Not the only tourist in the village
A RECENT weekend stay in Sydney’s inner east has forced me to appraise the city from a different perspective. My apartment is almost in the CBD and rarely would I venture outside my comfort zone for earlymorning walks, shopping or cafe lounging. They say big cities such as Sydney are made up of a series of villages, and that probably is true. So there I was weekending in chic and leafy Woollahra rather than the edgy laneways of Surry Hills. It felt like an exotic holiday.
It is a good thing to play tourist in your city, although please don’t call it a staycation, which has to be one of the worst of recent travel neologisms. Holidaying (almost) at home is a matter of exploring with new eyes and walking is the key to this kind of make-believe or, don’t laugh, a hop-on-and-off tour on an open-topped bus. How often do we really look up at a city skyline, when we are all so heads-down commuting or racing about? Atop a double-decker is a majestic position from which to survey proceeedings and when you are a tourist, there are no issues with parking. What an unaccustomed breeze it is to pause at Mrs Macquarie’s Chair overlooking the harbour and not worry about where to put the car, jockeying for position, paying too much for the privilege.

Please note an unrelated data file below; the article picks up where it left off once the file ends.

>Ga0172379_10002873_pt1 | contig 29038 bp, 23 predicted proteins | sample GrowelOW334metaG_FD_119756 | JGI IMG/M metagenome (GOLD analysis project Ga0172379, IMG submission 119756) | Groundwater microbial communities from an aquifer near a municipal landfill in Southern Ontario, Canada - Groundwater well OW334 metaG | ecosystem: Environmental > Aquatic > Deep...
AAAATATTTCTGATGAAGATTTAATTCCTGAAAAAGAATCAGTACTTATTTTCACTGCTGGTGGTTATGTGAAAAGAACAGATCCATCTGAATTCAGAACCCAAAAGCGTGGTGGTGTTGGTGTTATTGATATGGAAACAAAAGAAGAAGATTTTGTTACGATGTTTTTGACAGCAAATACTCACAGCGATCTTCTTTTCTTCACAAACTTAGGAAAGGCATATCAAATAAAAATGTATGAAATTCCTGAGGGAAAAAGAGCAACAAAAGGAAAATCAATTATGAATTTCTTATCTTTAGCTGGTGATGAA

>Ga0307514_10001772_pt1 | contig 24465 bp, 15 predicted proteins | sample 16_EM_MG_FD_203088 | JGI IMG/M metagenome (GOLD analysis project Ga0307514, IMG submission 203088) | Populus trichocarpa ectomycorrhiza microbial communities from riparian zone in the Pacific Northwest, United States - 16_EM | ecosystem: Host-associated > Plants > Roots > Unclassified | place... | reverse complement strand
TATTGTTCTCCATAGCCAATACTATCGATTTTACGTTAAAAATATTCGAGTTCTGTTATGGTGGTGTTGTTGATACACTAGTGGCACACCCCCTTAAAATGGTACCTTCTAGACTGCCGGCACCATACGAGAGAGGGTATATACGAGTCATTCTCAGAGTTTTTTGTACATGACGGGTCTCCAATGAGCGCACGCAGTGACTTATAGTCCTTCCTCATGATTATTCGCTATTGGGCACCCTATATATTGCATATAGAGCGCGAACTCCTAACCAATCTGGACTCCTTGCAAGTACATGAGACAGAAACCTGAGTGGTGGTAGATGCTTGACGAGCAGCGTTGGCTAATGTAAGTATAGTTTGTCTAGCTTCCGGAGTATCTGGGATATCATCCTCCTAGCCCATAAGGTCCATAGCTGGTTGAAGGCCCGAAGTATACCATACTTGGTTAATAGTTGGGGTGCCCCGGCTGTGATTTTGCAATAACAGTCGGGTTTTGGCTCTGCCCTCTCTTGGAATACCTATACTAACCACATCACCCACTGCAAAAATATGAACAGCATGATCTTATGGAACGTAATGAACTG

Most city hotels have cheaper rates on weekends and usually package up extras such as late check-out; if there happens to be a blockbuster exhibition, musical or play, sometimes there are deals with entry tickets included.
It feels naughty somehow — not so much a dirty weekend but something vaguely illicit, knowing that at home is laundry, piled-high ironing, stuff to do.
Before I lived in the city, I used to treat myself to a Christmas shopping weekend each year. The Swissotel Sydney on Market Street was my usual choice; Myer is next door, David Jones looms nearby, and the heritage arcades of the QVB across the way. When carry-bag lag would strike, I’d dump the festive loot with the concierge.
MyWoollahra stay was not about shopping but strolling and observing, and wandering down Oxford Street to boutiques, bookstores and the Matt Blatt furniture shop to drool over a Noguchi coffee-table (a reproduction, but so affordable . . .). Then back to my Queen Street digs to find a cafe. ‘‘Eastern Suburbs tossers,’’ yelled a merry carload of Newcastle Knights supporters as they tootled past. If I’d had it with me, I’d have fished out my South Sydney Rabbitohs scarf and waved it high.
Sydney revolves around its tribal villages, after all.
HOME AND AWAY STAYS IN WOOLLAHRA P10